Glorious Goodwood 2022: Racing Review

Glorious Goodwood 2022 saw emerging stars, records broken and fond farewells. 

Our ‘long read’ racing review brings you a roundup of the highlights.

Photographs by Ian Yates


Kyprios lit up Day 1 of Glorious Goodwood as he confirmed himself as the new king of the Staying division by edging out Stradivarius in a stellar renewal of the G1 Al Shaqab Goodwood Cup.

Kyprios, sent off a 6/4 favourite to follow up his Gold Cup success, was always well-placed under Ryan Moore. The son of Galileo was in pole position throughout the closing stages and gamely held off valiant four-time victor Stradivarius (9/2) by a neck in a thrilling finish, with last year’s winner Trueshan (2/1) a just over a length further back in third.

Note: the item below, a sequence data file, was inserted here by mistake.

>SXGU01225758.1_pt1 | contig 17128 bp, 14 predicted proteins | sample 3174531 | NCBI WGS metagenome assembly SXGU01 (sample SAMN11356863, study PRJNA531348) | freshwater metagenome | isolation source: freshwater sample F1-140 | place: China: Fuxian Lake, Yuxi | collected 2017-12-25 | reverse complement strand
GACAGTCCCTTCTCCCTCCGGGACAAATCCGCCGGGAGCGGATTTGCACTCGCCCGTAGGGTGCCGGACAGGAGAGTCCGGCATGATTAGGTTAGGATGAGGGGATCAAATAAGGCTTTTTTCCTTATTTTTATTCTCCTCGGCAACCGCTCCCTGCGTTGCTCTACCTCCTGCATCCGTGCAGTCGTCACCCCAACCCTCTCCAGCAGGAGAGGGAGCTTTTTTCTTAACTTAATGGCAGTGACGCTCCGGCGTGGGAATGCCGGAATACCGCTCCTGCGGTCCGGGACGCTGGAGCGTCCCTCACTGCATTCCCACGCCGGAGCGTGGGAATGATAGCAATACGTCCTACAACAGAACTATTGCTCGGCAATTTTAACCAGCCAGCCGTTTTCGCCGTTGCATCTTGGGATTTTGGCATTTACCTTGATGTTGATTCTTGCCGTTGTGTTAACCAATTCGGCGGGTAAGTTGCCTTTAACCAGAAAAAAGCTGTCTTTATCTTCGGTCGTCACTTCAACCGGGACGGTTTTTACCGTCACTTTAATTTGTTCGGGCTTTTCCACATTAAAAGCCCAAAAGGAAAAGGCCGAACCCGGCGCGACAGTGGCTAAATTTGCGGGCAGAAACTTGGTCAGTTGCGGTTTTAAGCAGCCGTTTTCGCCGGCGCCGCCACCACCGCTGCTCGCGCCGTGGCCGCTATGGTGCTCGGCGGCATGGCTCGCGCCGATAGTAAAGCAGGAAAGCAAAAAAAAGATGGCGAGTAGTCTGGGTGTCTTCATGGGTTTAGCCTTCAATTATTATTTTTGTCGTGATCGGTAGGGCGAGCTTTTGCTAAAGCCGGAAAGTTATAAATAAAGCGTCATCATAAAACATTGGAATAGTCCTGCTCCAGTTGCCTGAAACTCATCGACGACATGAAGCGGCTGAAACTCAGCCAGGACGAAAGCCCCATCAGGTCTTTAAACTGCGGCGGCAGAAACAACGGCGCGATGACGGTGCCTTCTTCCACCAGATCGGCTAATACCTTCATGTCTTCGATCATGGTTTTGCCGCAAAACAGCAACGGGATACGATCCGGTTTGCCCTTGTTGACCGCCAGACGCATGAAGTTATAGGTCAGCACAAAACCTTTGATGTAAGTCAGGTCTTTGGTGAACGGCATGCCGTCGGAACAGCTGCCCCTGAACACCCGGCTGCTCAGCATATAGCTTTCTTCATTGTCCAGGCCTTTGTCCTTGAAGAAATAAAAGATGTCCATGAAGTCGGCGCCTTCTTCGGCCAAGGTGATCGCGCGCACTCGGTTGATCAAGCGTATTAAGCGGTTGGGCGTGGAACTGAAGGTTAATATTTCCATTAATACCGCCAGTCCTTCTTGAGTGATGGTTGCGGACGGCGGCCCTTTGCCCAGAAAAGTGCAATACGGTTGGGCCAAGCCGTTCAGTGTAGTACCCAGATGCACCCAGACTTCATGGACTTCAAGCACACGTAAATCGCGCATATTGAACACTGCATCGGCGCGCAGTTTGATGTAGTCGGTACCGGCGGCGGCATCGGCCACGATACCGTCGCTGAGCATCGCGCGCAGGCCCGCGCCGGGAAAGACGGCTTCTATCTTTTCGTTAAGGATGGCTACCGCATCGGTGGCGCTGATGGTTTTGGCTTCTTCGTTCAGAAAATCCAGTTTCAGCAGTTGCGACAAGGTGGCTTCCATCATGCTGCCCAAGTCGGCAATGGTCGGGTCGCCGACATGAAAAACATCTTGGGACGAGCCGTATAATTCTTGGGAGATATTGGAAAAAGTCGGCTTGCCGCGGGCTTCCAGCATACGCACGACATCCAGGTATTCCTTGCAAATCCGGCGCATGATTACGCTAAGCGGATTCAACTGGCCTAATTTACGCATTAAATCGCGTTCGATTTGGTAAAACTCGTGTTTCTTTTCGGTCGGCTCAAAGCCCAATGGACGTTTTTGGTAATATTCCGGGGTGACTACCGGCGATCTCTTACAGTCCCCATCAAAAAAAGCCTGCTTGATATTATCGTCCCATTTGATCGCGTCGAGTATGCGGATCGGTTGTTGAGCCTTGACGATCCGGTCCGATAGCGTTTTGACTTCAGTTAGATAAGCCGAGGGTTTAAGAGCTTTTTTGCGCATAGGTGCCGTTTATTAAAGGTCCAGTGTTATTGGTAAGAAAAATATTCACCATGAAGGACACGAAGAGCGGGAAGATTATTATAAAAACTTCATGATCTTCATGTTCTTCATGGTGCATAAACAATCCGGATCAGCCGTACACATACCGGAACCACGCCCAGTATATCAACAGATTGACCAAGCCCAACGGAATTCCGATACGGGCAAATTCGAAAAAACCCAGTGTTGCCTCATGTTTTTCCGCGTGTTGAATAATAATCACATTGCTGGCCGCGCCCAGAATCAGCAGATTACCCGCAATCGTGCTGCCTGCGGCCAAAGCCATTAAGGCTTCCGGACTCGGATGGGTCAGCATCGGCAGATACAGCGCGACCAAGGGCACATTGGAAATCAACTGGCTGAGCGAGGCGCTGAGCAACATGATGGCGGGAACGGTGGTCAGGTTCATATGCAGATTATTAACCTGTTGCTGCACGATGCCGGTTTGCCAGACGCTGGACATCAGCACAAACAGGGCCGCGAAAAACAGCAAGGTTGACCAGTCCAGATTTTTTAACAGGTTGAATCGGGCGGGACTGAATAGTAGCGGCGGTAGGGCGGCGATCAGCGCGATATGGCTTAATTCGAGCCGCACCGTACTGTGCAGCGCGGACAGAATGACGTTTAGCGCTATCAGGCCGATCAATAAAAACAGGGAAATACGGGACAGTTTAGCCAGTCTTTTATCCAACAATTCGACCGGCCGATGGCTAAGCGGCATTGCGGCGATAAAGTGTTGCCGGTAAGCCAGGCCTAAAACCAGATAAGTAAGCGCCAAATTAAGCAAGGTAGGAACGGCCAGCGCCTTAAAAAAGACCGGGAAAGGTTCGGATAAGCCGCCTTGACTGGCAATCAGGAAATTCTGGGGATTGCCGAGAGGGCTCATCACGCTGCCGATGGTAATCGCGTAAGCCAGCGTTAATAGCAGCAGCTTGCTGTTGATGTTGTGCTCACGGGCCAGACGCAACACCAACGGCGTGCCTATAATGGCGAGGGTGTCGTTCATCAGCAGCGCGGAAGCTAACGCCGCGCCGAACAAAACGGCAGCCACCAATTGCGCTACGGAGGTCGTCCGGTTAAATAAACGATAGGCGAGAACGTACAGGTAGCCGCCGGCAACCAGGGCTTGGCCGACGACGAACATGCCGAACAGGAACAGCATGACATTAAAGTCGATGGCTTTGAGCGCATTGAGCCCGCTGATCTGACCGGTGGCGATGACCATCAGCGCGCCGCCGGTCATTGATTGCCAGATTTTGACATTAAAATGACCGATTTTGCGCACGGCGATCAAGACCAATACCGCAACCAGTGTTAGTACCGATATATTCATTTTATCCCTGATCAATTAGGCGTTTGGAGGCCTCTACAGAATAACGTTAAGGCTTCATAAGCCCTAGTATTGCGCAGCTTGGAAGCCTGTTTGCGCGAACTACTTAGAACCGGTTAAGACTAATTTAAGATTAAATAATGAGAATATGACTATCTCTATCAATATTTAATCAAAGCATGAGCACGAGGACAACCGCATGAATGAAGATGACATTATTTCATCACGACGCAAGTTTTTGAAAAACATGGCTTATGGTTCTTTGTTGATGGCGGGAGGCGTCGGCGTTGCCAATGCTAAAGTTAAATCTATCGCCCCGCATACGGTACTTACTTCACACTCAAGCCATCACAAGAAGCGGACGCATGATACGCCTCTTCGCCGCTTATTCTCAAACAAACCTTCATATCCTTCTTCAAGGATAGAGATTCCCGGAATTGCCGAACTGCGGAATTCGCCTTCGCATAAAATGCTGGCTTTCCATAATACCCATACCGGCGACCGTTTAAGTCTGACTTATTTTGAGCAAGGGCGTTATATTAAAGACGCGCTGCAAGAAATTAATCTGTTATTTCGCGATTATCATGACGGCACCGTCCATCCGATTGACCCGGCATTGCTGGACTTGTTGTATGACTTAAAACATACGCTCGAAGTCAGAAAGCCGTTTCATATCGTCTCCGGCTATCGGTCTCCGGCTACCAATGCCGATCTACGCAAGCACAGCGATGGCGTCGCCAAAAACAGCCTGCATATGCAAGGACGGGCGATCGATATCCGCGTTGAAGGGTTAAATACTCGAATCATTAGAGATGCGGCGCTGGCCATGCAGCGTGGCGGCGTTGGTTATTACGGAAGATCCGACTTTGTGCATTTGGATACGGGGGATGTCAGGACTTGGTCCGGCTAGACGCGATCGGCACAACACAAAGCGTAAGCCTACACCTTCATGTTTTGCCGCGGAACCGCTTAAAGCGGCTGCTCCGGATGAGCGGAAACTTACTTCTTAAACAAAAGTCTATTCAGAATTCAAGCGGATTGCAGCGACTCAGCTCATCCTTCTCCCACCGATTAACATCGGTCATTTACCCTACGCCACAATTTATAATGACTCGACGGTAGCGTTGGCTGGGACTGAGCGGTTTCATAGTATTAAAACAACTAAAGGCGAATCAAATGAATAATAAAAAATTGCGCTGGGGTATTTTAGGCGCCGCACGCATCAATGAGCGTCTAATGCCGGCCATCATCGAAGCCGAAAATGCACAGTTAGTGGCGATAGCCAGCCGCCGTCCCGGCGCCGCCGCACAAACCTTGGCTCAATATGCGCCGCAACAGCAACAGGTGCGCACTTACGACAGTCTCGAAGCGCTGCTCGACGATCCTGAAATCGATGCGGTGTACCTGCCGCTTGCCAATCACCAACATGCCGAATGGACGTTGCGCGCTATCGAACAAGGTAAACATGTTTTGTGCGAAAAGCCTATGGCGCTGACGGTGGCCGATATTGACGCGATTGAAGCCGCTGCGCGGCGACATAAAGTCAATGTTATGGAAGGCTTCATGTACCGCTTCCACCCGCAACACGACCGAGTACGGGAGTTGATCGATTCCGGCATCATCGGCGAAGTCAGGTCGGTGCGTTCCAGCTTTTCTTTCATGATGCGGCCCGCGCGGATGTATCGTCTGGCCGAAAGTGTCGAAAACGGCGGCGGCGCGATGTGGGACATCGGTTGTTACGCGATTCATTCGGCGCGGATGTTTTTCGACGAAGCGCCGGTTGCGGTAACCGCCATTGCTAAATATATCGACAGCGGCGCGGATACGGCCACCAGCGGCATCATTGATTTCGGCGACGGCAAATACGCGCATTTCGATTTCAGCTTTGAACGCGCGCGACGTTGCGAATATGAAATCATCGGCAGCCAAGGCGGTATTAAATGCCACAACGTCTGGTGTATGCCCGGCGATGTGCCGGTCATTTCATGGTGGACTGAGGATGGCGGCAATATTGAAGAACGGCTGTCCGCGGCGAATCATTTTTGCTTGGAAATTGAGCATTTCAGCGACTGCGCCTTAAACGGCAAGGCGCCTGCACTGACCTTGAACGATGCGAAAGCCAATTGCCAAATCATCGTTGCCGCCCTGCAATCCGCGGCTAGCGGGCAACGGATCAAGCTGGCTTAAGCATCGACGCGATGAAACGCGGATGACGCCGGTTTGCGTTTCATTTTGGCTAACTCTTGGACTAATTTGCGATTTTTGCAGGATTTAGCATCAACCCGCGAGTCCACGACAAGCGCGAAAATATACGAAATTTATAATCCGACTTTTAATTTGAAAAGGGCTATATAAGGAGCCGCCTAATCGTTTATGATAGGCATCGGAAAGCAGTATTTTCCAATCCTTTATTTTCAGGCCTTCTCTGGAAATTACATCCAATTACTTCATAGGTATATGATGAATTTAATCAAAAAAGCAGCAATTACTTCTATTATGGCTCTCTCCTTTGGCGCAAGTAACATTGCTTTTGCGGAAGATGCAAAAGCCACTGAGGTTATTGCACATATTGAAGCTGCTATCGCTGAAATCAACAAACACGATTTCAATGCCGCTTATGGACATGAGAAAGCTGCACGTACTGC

It was a third win in the race for trainer Aidan O’Brien, who had previously taken the spoils with the outstanding Yeats in 2006 and 2008.

O’Brien said: “Kyprios is a great horse. Ryan gave him a beautiful ride and he is only ever in the gear that you want him. He is always keeping plenty and is a horse that loves a battle.

“He has a lot of class, a lot of quality. He has run over two and a half miles at Royal Ascot and two miles today, but we would have had no problem starting him over a mile and a quarter at the start of the year, as he has that real pace. However, you don’t see it as he doesn’t show it unless you really want it. It’s great to have him. Those type of horses are very special – when you have a horse who stays like that and has that class.”